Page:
Also, I mentioned this before in my post about returning starters, but it may behoove us to keep an eye on Mississippi State this season. Why?
Former Penn State offensive coordinator Joe Moorhead took over for Dan Mullen, and he inherits a far greater level of expectation than Mullen did when he arrived in 2009. Not only has MSU achieved at an unprecedented level (eight straight bowls, plus at least nine wins in three of the last four years), the Bulldogs return so much:
- 100 percent of passing yards (and now with two tested QBs)
- 100 percent of RB rushing yards
- 71 percent of receiving corps yards
- 80 percent of offensive line starts
- 82 percent of overall tackles
- 92 percent of TFLs
In terms of combined experience and talent, this could be one of MSU’s most impressive teams.
If Joe Moorhead is as good a coach as many surmise, this team might be something.
From last night’s (likely, in the long term) meaningless basketball win:
In the game’s last minute, the home crowd paid the victor the ultimate compliment, chanting, “Just Like Football! Just Like Football!” High praise, indeed.
For the record, last night in no way resembled the most glorious opening seven-and-a-half minutes of Georgia football I’ve witnessed in Jacksonville.
As things go, though, not a bad Gator troll.
The University of Texas has already spent more than half a million dollars defending a lawsuit that has “SETTLE!” written all over it in flaming red letters.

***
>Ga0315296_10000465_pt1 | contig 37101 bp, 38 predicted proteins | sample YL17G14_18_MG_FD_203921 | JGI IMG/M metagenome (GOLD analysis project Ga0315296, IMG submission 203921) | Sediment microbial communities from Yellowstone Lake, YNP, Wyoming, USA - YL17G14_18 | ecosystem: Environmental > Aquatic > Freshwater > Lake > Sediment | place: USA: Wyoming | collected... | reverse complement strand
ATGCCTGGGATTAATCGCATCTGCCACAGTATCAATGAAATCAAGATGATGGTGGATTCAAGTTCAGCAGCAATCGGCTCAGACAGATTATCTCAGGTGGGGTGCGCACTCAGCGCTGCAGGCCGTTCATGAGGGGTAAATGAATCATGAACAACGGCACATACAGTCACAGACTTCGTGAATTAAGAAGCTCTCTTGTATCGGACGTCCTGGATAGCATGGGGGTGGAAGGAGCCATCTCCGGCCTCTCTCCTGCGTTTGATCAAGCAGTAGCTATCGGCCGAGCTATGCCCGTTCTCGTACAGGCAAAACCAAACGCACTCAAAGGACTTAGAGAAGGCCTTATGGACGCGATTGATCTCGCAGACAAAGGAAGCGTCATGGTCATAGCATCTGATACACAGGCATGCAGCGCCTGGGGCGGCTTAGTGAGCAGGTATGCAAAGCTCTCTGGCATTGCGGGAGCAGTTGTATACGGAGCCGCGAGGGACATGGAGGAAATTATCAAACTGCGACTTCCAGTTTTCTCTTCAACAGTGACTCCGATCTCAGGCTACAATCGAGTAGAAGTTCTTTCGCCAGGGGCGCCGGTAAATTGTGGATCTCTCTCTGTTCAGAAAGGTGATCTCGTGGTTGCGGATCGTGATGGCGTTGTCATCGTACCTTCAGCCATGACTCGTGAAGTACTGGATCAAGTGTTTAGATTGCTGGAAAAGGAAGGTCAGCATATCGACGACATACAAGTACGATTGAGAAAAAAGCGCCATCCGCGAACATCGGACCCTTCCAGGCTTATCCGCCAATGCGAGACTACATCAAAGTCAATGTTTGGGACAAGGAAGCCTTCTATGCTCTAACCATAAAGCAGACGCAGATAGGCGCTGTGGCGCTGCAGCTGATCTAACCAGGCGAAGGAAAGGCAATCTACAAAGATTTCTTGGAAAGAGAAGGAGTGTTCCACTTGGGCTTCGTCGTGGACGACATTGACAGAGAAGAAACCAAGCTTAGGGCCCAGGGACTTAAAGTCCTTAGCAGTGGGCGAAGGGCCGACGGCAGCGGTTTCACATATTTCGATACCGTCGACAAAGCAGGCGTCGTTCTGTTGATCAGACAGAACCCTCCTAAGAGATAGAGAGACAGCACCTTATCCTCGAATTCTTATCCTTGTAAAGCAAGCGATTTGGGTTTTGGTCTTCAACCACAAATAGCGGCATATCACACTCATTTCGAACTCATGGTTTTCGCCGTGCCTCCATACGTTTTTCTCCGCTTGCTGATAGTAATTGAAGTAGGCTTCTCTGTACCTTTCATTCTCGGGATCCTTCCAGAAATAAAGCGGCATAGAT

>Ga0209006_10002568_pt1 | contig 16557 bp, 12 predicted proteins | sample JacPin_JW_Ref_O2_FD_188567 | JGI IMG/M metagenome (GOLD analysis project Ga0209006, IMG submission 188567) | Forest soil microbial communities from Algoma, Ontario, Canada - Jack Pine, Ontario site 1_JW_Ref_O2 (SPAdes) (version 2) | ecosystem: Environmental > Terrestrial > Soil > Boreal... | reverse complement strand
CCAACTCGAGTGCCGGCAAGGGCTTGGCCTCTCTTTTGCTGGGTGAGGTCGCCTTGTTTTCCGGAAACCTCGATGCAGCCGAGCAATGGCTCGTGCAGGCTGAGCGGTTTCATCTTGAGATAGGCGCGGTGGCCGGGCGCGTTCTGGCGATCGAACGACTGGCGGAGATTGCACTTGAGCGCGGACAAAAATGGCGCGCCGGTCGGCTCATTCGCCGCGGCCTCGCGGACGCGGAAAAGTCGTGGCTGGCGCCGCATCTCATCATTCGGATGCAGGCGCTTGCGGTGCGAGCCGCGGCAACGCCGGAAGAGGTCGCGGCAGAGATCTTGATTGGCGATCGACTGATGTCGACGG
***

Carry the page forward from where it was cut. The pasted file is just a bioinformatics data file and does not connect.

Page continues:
In my next life, I’d like to come back as a competent athletic director of a rich department. The world would be my oyster.
One positive development from player compensation becoming a reality is that I doubt we’ll see the days of allowing a coach who went 29-34 overall in five seasons at Arkansas, 11-29 in the SEC during his tenure to walk away with an $11.935 million buyout again.
Which is a good thing, considering how boneheaded both sides were about Bert’s hire in the first place.
Since getting fired, Bielema has thought a lot about what worked so well at Wisconsin and what didn’t work at Arkansas. The biggest difference between the two, he believes, was how well he understood the Badgers’ program before he took over as the head coach after spending two years as Barry Alvarez’s defensive coordinator. “I want to go into a situation where you know everything that’s going on,” Bielema said. “I didn’t have to worry about uncovering land mines halfway into the job.”
Bielema estimates that he’d spent about 24 hours in Arkansas in his entire life before taking the Razorbacks job. At Wisconsin, he knew exactly what the program’s strengths and deficiencies were. Plus, Alvarez had provided a spectacular blueprint for success. (A blueprint current Badgers coach Paul Chryst has followed quite well.)
At Arkansas, Bielema had to learn all that on the job. The fallout from Bobby Petrino’s firing and a disastrous season with John L. Smith as the interim coach necessitated an overhaul, but if you examine Bielema’s record, he actually came through that part O.K. The 2015 season, when the Razorbacks went 8–5 overall and 5–3 in the SEC, seemed to indicate a turning of the corner.
But Bielema admits he didn’t initially realize how deep a team needed to be on both lines of scrimmage to succeed in the SEC West.
Might have been nice to know that before you jumped jobs. And to think that many people believed Jeff Long was one of the most competent ADs in the business.